By Angus Brown | Source: MLA
Last week’s extraordinary rally in lamb prices saw the Eastern States Trade Lamb Indicator (ESTLI) hit a new record in nominal terms. With such hot prices in the trade lamb space, it’s a good time to take a look at other sheep and lamb categories, and how far they are from a similar record price.
Figure 1 shows the ESTLI just tipped last the previous record last week. Almost in the exactly the same week in 2011 the ESTLI reached 663¢/kg cwt, a mark beaten by 3¢ last week, with a 50¢ rise putting the ESTLI at 665¢/kg cwt.
It’s very interesting to note the ESTLI has now set its last two price records at a time of year when prices are usually on the rise, but not at the traditional seasonal peak. We all know that lamb prices usually peak in winter.
The extraordinary summer levels seen in 2011 and now 2017 have both been driven by exceptional spring conditions, which saw a lot of lamb finish early, and more lambs being held to build the flock. In both instances processors, and the trade in general, have been caught by surprise by the very tight lamb supply.
Despite very tight sheep supply and record lamb prices, the National Mutton Indicator (NMI) hasn’t yet managed to surpass the record set a little later in the year in 2011 (figure 2). The NMI currently sits at 432¢/kg cwt, 40¢ short of the 472¢ set on the 23rd of March 2011.
Like the ESTLI, the National Merino Lamb Indicator has just reached a record, eclipsing the 2011 high by 3¢, to sit at 587¢/kg cwt.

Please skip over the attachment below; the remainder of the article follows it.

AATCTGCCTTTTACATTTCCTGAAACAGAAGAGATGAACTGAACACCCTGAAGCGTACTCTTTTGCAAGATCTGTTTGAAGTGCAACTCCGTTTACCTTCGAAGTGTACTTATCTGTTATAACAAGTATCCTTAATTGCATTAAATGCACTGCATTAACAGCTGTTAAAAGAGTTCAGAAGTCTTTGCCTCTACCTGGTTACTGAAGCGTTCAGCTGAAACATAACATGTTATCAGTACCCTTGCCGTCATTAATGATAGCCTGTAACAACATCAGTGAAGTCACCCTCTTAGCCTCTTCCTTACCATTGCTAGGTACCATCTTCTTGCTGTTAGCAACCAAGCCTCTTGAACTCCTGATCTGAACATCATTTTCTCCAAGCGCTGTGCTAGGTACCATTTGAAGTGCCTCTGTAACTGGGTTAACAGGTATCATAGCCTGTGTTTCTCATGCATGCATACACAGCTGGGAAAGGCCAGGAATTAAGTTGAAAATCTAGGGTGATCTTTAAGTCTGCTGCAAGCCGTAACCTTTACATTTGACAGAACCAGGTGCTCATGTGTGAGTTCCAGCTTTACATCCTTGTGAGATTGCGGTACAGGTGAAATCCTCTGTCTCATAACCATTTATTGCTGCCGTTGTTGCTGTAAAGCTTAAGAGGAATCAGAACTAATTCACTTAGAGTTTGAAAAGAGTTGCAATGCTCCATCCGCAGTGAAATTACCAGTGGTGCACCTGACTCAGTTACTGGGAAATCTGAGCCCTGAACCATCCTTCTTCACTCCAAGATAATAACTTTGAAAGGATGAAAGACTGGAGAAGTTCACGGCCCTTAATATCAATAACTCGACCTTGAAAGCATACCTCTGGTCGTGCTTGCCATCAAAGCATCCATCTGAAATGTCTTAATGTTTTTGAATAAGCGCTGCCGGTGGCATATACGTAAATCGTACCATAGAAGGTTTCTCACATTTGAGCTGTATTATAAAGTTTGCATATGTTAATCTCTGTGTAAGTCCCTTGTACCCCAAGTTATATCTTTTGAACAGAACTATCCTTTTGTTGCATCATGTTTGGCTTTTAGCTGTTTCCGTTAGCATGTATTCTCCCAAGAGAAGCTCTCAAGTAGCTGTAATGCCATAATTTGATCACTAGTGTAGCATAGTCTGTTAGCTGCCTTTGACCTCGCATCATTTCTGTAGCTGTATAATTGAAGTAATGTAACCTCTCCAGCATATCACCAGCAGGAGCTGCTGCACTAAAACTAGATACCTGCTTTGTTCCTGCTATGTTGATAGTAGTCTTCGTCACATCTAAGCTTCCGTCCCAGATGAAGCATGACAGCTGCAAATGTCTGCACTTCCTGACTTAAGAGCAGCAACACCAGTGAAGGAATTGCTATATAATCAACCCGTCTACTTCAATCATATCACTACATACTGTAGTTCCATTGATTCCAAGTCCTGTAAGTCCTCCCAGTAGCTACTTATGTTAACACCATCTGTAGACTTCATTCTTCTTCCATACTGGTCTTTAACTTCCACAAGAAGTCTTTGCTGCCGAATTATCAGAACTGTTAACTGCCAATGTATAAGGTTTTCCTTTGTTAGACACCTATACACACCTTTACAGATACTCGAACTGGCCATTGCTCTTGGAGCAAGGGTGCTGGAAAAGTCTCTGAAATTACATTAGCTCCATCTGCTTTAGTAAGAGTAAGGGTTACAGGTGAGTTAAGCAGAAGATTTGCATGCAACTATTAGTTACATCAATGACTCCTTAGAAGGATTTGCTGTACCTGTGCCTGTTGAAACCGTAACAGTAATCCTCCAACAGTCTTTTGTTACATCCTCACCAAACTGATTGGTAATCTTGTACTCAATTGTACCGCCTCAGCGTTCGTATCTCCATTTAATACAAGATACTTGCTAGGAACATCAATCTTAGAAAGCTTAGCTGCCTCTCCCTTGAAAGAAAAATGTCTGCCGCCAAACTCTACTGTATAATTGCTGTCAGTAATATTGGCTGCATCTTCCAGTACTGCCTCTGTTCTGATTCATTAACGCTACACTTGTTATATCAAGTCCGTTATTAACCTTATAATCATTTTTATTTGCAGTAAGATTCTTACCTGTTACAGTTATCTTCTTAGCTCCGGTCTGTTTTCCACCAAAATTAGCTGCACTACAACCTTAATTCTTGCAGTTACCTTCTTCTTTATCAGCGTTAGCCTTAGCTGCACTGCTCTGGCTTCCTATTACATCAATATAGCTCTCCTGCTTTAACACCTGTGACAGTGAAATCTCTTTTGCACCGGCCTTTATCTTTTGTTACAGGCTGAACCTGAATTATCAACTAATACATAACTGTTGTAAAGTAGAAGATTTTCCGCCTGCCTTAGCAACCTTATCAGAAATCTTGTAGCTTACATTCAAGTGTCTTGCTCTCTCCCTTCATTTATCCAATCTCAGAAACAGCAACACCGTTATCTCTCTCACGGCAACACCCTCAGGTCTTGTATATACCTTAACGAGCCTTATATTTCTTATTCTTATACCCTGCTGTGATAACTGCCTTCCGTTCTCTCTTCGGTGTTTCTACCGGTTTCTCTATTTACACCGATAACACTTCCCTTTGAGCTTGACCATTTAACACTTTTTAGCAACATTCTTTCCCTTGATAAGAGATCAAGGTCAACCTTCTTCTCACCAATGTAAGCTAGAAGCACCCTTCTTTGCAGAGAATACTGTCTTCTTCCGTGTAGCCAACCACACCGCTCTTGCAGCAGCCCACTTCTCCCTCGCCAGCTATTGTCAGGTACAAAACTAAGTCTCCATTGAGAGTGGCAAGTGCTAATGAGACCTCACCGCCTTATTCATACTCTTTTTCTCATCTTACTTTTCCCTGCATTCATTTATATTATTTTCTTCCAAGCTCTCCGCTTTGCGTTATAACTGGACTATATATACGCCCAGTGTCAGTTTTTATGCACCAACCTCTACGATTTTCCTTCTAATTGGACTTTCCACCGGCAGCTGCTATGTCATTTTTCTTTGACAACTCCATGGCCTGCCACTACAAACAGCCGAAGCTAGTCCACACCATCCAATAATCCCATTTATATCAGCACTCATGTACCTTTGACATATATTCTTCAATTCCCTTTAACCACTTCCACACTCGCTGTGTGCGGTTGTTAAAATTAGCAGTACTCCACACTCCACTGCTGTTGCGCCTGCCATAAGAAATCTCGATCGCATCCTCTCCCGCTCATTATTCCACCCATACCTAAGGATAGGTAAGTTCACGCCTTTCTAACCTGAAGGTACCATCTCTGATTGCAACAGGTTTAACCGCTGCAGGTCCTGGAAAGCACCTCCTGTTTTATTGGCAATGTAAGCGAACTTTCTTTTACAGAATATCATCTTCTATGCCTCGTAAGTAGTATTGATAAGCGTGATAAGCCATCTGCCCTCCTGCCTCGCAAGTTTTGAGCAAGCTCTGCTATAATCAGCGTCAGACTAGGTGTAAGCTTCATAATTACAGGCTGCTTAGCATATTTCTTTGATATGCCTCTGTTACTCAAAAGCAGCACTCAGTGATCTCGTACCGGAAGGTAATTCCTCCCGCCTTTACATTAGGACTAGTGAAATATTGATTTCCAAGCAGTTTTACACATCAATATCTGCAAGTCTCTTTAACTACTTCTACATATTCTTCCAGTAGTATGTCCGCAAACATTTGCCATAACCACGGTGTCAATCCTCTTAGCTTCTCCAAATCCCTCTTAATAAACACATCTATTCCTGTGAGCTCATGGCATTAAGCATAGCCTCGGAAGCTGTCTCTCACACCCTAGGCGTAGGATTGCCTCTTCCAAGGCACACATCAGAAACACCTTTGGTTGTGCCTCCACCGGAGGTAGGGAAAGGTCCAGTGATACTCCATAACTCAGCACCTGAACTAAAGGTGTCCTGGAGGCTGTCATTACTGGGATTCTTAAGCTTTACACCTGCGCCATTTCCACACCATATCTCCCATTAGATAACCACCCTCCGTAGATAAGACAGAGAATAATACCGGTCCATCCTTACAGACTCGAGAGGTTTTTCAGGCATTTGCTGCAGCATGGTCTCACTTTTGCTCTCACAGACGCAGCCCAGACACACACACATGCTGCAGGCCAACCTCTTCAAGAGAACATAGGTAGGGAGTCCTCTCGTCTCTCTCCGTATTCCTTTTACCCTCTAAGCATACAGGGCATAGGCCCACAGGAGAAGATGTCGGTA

One category that is well and truly at record highs are restocker lambs. The restocker lamb indicator is at 746¢/kg cwt, 26¢ above the previous record (figure 3). However, in dollar per head terms the national restocker indicator is at just $106/head, $13 dollars below the record.
Restocker lambs are lighter this time, with the average weight in March 2011 being 16kgs cwt, while last week it was 14.4kgs.
Looking at these three indicators there appears to be some further upside possible for mutton values, while restocker lambs might find it hard to move higher, without further rallies in finished lamb prices. There is probably less downside risk for mutton, as illustrated by the 2011 trend, where lambs fell and mutton went sideways.
It’s hard to know what to make of the fact restocker lambs are much lighter during this boom. It may simply mean that processors are buying more light lambs, due to a dearth of finished lambs, which makes the restocker portion lighter. If this is the case it’s good news for prices, as it means there will be less trade and heavy lambs to sell over the coming months.
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